It was a surreal experience to visit the Cuyabeno Wildlife Reserve in Ecuador last March. Surreal because there was an emotional tug-of-war going on inside me to enjoy the ecological wonders of the area, while at the same time uphold the principles of ecotourism.
With respect to the ecosystem, I felt very alive during my five days in Cuyabeno, which may have been attributable to the facts that I was no more than steps – or arm lengths away – from caiman alligators, anacondas and poison dart frogs, or that I was completely disconnected from the rest of the world since there was no electricity, Wi-Fi connection, or phone signal. However, at the time, I felt alive because of all the different (and lyrically noisy) life around me in the form of birds, monkeys and pink river dolphins as well as because of the gorgeous night sky with all its constellations in full view that rendered me speechless. (Watch the video Nature, wildlife, customs, and heritage of Cuyabeno Wildlife Reserve)
As for upholding the principles of ecotourism, Cuyabeno rendered me aghast. As I’ve previously mentioned, true ecotourism focuses on the discovery of a natural or wildlife habitat in a manner that maximizes local economic and social goals, and reduces the possibility of environmental degradation. In other words, among other advantages, local people should continually benefit from the tourism activity occurring on their lands.
However, from what I witnessed, the indigenous Siona, Quichua, Secoya and Cofan tribes of Cuyabeno Wildlife Reserve are not directly profiting from tourism – they are being exploited by it.
Cuyabeno Wildlife Reserve was created as part of the national park system of Ecuador in 1979. While the indigenous tribes who call this land home still technically own the land, sadly, apart from low-level job opportunities including being lodge cleaning people, bus drivers and motorboat operators, they have not directly benefited from these so-called “eco” tourism activities.
Effectively, lodge developers came in and offered one-time cash payments to the tribe landowners for the right to long-time leases. However, once the rental agreement was put into place, the tribe members could not continue to profit from how their land was being used.
In addition, in an effort to spur tourism to other parts of the country outside the Galapagos Islands, Ecuador dropped the requirement last year to charge park entrance fees to tourists. Coupled with the ongoing legal battle with the oil companies that run the pipeline through (and have had six oil spills in) the Cuyabeno Wildlife Reserve, the resulting situation leaves indigenous tribe members to have their hand out to tourists for donations.
The suggested donation is $2 per tourist interaction. As an example, we were invited to a shaman’s home (above) to talk with him and receive a blessing. A shaman is a holy man of the tribe who is revered for his knowledge of medicinal plants and herbs. This was an amazing, humble man who honestly portrayed his rather scary rite-of-passage experience toward becoming a shaman. However at the end, I saw visitors who simply walked away rather than give a donation.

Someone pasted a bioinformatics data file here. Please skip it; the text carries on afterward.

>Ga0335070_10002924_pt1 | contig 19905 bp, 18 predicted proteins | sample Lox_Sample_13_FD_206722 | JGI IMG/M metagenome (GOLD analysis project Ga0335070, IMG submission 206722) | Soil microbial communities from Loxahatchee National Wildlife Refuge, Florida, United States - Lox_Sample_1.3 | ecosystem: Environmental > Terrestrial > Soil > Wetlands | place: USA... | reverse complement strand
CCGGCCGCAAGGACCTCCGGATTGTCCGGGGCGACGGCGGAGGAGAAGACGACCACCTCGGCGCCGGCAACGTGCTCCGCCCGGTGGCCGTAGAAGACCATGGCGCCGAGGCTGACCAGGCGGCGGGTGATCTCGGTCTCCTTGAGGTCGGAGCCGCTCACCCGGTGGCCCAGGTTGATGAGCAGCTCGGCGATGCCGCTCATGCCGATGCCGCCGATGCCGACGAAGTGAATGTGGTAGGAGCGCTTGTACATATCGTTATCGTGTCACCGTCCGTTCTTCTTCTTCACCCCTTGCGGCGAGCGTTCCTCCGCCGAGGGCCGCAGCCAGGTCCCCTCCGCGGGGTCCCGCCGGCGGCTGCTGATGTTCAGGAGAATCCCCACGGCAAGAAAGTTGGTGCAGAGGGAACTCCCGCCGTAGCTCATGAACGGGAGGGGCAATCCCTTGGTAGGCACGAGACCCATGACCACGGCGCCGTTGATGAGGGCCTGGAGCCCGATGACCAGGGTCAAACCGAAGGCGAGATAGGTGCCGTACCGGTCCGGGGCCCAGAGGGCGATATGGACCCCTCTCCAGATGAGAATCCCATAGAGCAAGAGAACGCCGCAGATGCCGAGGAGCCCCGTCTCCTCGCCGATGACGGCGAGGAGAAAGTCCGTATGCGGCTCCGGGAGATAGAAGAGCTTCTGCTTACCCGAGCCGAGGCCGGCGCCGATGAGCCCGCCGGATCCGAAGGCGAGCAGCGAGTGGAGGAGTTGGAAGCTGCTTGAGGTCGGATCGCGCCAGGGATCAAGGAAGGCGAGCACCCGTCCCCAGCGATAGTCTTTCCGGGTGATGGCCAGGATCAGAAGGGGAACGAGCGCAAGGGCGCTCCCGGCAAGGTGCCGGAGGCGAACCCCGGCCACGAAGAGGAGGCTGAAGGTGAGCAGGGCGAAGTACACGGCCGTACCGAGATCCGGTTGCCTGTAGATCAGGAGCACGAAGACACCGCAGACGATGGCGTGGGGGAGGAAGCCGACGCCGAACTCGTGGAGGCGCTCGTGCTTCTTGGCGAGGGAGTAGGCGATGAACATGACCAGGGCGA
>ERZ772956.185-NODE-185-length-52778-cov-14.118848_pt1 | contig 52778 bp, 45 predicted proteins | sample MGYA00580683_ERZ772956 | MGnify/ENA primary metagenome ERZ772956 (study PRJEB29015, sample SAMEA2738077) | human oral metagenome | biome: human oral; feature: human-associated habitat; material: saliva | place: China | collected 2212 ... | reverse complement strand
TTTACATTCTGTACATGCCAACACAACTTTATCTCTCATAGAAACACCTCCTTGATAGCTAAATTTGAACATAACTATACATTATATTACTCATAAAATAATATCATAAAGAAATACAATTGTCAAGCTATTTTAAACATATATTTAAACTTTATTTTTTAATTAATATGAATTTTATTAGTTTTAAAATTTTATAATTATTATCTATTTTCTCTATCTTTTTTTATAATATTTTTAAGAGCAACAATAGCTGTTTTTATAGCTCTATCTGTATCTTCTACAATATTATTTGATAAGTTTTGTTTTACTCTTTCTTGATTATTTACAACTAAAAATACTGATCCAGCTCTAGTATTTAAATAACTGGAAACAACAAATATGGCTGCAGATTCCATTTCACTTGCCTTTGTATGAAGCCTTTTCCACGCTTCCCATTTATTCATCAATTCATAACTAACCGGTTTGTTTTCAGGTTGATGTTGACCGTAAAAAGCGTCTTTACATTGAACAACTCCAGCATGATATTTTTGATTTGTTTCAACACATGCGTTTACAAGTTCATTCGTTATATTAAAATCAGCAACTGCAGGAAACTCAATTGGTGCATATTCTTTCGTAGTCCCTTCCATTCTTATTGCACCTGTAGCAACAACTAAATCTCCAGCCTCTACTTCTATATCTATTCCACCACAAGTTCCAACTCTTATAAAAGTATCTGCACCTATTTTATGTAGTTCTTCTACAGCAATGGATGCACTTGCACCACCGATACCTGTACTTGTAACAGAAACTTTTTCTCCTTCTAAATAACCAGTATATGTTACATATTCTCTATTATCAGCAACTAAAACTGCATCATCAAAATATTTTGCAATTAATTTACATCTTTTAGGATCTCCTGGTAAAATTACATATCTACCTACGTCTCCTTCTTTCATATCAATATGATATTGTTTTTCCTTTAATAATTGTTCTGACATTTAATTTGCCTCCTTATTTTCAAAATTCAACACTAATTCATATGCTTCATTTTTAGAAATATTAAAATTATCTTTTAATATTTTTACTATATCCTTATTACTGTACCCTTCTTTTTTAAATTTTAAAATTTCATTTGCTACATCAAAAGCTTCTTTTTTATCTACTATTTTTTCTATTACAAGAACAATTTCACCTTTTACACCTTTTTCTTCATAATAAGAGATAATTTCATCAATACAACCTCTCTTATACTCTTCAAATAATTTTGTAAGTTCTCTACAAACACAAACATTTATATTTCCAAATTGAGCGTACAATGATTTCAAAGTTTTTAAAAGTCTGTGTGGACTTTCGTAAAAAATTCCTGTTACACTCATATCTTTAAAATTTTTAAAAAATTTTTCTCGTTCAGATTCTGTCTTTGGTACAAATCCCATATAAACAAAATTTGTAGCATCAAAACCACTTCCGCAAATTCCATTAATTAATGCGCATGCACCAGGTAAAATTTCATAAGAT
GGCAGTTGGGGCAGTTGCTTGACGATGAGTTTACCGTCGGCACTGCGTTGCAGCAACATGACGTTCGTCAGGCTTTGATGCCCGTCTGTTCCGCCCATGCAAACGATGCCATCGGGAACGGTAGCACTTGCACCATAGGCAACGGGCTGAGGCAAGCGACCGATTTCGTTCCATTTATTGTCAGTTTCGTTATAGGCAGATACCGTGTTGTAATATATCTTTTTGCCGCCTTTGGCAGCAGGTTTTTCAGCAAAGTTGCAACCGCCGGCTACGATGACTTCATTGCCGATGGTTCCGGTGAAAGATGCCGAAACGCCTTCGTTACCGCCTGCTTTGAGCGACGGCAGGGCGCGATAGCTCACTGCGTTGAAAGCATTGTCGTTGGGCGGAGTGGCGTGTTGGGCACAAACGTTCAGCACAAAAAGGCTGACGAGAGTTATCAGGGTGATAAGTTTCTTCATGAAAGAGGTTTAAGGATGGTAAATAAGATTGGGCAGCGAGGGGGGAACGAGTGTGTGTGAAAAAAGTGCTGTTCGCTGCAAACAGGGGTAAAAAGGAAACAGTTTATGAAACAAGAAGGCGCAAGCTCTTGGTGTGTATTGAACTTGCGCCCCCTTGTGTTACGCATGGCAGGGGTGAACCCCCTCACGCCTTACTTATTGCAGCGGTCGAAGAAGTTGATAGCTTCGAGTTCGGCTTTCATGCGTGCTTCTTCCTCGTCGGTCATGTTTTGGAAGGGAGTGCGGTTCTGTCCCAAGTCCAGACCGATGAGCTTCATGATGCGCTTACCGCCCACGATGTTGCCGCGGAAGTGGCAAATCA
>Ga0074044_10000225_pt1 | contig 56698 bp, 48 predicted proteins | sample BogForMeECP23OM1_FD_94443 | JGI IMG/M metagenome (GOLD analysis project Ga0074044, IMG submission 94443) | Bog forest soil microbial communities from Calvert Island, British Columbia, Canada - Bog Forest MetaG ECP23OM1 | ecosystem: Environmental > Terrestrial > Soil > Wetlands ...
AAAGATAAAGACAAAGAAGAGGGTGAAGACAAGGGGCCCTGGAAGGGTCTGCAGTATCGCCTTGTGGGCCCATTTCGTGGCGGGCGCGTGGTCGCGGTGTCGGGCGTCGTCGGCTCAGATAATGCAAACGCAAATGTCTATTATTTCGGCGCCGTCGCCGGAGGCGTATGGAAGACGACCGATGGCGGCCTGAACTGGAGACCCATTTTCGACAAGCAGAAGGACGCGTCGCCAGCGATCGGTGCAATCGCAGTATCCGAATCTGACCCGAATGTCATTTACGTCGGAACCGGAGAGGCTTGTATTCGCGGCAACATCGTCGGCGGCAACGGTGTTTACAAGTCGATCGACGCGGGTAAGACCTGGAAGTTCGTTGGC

One particularly telling interaction and discussion occurred when our group visited a local woman to help make yucca bread, a staple of the indigenous tribe’s diet. Our host was a strong, proud woman who could very much handle a machete. The harvest and preparation of the yucca was quite surprising as she used her machete to quickly cut a 5 foot tall tree’s branches and remove its bark to reveal the milky white inner core. Because yucca is a fast growing plant, she simply planted a left-over branch back into the ground.
Then, our host taught us how to wash, shred, drain and cook the yucca in her kitchen, which consisted of a hut with a thatched roof, slated wood “walls”, a dirt floor, a table, a fire pit and a hollowed-out log on the ground for her “prep area”. The process from harvest to sampling took less than 20 minutes including Spanish-to-English translations of instructions.
Watermelon was available to everyone while we watched the yucca being prepared and surprise visits inside the hut from a couple of community monkeys, although completely unsanitary, provided some comical moments. At the end, our host politely held her hand out for a donation.
I asked our guide, who is from Quito, where the money would go and the guide’s response was heartbreaking. It helps them to send their children to school and to buy fuel and food for their family.
It’s astonishing to me that with the hundred or so tourists that come into Cuyabeno Wildlife Reserve daily, there is no local school or medical facility in the wildlife reserve, even though hundreds of people live there. Also, while fuel runs about $1 per gallon throughout Ecuador, the price is still quite steep for the indigenous tribe members, who receive little subsidy even though the pipeline runs through the wildlife reserve.
Again, this isn’t true ecotourism and while I realize that there are many political, economic, and social issues to resolve, the whole experience made me question whether the community really wanted to develop Cuyabeno Wildlife Reserve as a tourism destination in the first place or were left without a choice given their economic situation.
Editor’s Note: Because of my limited interactions with the local indigenous people, I did provide information about my experience both verbally and in writing to Quito Turismo, Jamu Lodge, and the Rainforest Alliance. While Jamu Lodge disagrees with my perception of having indigenous tribe members in management positions at the lodge, the Rainforest Alliance did acknowledge that there are some “security, safety, labor a, d community development issues in Cuyabeno Wildlife Reserve” and that they are trying to strengthen their sustainable tourism verification criteria and work with the local tribe members and resolve these issues within the next three years.